More housing saves communities

Working homeowners in the Adirondacks are losing ground, and community life suffers as we go elsewhere. The recent APA farm-housing suit got me thinking: what if everyone whose principal residence is in the Adirondack Park was allowed to develop an extra residential unit on their property regardless of APA classification? A unit that couldn’t be subdivided and sold separately and that met all site-review, zoning and code requirements. Whether this unit provided rental income, farm help, or housing for family, it could add value for those who want to stay here, in communities with possibilities for the next generation.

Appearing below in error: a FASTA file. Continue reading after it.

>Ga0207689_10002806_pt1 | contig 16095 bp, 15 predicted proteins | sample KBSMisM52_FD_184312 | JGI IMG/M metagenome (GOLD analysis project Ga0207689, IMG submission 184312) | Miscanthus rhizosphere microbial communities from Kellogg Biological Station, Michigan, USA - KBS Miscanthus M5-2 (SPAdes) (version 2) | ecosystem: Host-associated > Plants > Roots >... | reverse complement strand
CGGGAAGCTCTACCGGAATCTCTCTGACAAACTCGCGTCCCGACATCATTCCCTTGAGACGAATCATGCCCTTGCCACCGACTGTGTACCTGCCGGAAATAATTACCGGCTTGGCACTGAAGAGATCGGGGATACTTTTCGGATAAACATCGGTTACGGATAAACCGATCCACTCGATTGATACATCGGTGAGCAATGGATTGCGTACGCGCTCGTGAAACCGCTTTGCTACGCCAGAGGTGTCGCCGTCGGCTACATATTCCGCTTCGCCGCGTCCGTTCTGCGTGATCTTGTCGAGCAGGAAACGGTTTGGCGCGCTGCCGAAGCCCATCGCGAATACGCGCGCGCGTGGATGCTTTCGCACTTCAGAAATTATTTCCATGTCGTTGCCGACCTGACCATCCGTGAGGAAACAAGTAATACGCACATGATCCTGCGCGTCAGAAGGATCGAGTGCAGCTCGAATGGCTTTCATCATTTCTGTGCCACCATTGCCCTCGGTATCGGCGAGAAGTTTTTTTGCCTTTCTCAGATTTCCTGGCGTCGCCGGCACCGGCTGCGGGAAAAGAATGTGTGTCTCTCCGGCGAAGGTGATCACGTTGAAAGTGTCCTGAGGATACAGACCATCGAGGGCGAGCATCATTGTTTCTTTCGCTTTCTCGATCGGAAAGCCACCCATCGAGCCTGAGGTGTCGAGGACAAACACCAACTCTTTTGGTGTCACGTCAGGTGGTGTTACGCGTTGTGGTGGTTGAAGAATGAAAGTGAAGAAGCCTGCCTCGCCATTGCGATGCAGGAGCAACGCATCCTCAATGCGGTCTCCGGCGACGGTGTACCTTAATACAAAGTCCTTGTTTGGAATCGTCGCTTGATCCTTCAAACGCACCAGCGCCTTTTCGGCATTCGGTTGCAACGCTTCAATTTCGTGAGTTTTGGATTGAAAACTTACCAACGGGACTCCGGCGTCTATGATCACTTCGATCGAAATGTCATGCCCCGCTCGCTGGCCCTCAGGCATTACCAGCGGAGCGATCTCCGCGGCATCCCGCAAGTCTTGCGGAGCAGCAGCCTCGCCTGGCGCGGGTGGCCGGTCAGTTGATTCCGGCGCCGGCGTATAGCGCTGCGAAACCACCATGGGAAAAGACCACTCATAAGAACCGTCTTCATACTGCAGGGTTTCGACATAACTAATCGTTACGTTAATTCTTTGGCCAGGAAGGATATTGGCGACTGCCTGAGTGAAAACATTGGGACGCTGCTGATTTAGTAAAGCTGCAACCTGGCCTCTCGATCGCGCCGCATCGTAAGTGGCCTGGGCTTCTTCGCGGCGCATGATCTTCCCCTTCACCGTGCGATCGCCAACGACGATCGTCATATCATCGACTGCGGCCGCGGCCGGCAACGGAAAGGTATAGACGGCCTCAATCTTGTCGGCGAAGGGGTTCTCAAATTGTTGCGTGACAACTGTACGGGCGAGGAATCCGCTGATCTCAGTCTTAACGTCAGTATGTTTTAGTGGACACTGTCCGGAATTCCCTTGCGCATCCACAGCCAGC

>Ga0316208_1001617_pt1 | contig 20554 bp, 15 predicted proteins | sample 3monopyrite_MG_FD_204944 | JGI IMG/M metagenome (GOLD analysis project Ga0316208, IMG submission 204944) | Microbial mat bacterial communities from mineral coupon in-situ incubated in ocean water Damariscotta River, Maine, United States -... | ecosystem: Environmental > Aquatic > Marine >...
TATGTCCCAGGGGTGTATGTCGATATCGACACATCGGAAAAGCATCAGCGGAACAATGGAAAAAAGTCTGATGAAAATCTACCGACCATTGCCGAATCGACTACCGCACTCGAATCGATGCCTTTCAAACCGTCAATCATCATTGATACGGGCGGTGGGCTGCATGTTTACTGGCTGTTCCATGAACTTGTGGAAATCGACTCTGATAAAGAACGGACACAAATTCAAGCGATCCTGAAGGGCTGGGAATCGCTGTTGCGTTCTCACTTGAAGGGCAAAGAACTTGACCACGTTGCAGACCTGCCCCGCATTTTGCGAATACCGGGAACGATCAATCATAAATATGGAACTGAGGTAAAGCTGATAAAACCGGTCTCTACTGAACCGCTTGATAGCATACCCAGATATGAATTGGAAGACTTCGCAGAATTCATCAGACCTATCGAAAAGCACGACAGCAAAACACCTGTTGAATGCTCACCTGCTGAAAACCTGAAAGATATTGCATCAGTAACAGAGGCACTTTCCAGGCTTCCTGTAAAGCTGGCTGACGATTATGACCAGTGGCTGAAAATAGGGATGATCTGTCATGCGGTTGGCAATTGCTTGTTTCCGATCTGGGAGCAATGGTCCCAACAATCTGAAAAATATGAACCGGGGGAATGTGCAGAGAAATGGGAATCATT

Maybe family farms could make it, maybe empty barns and garages could be assets; children and grandparents could stay at home. Maybe more teachers, mechanics, environmentalists, nurses, artists, construction workers, guides, and shopkeepers could live where they work. Maybe schools and fire departments would stop shrinking.

I’d like to see this experiment called the Adirondack Park work.

I’d like my neighbors to remain as sustainers of community life.

Maybe it’s time to make this a real partnership.

Marcy Neville, Keene
Neville is a member of the Keene Town Board and the Housing Assistance Program of Essex County board.

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